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Jacksonville Renters Question Rights After Flooding in Apartments

4:12 PM, Aug 12, 2010   |    comments
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JACKSONVILLE, Fla. -- Tera Sudoon's East Arlington apartment is drying out from a water leak, but she still concerned.

"(I feel) uneasy, uneasy. I don't know if there is going to be an electrical problem, what's going to happen. I'm afraid to leave the house," she said.

Sudoon said Wednesday night they had to sleep on an air mattress in the living room because it was too wet in the bedroom.

"All we've seen is water falling down," she said.

Sheena Williams lives in the apartment above Sudoon. Her apartment is also drying out.  Williams said it was scary.

The water that flooded both units was coming from the apartment on the third floor of the building.

Antonio Hill was visiting the Williams.

"It was like somebody had turned on the faucet or the tub, it was just running down," said Hill.

Their concern is who is liable for the damage to their clothes and the property. Sudoon and Williams have renter's insurance, but feel it should be the property owner/landlord.

Landlord Tenant Attorney Fred Elefant said their right as renters is to file a claim with their insurance.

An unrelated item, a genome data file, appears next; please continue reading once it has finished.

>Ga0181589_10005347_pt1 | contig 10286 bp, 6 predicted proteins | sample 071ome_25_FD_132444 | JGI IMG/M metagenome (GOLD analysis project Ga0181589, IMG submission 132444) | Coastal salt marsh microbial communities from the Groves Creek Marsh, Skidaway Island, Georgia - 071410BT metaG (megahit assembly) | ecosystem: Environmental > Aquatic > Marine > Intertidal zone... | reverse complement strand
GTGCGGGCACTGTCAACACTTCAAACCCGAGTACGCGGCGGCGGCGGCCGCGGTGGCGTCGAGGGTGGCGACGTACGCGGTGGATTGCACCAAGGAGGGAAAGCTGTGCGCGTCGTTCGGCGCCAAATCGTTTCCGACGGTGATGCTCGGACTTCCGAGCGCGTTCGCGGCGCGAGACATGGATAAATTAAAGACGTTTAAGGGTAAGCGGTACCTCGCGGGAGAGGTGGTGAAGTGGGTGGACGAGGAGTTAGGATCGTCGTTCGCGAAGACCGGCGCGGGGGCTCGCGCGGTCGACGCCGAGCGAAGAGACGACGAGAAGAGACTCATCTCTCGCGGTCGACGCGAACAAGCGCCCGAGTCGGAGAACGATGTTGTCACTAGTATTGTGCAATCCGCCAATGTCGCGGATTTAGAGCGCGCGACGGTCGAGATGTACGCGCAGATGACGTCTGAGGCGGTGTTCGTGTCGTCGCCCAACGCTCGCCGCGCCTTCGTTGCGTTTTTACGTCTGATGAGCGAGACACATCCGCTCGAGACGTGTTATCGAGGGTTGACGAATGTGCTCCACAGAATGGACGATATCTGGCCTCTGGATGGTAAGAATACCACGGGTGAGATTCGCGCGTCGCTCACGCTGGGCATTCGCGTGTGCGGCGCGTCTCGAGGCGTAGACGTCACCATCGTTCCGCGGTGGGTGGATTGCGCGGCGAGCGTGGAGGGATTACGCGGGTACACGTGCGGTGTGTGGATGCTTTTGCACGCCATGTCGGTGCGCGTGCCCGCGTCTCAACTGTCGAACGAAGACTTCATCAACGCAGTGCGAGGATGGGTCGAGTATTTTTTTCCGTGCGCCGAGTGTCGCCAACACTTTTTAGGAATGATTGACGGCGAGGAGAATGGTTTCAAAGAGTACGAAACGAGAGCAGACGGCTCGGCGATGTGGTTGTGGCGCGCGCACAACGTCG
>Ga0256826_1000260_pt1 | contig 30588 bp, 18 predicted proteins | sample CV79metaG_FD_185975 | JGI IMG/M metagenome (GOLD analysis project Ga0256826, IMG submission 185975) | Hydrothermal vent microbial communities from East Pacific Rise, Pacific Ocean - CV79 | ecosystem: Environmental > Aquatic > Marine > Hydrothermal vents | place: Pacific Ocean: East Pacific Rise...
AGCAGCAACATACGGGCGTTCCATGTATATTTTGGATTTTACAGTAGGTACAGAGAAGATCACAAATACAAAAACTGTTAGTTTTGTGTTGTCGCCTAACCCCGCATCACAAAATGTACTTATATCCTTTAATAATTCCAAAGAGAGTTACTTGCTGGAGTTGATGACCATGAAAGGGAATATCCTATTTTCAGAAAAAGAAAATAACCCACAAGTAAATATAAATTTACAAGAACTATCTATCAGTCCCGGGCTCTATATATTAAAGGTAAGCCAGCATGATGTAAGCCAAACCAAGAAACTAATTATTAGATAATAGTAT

"Your basic resolution is against your own insurance," said Elefant. 

Elefant said most landlord tenant lease agreements encourage the tenant to purchase renter's insurance because if there's a loss, the renter's rights are few, if any.

"I think most people don't have insurance, but they should because the apartment is only liable in most cases if they are negligent," said Elefant.

Elefant said a busted water heater generally is not considered negligence.

Both Williams and Sudoon say they will contact their rental insurance companies.

Cappi Donohew is the manager of Madison at Springwood Apartments. She declined an on-camera interview, but said that they reacted quickly to the leak.

"We did due diligence," she said.

Donohew said one of the requirements for living in her apartment community is that every tenant must have renter's insurance.

Donohew said it protects the renter in situations like what happened in Sudoon and Williams apartments.

First Coast News

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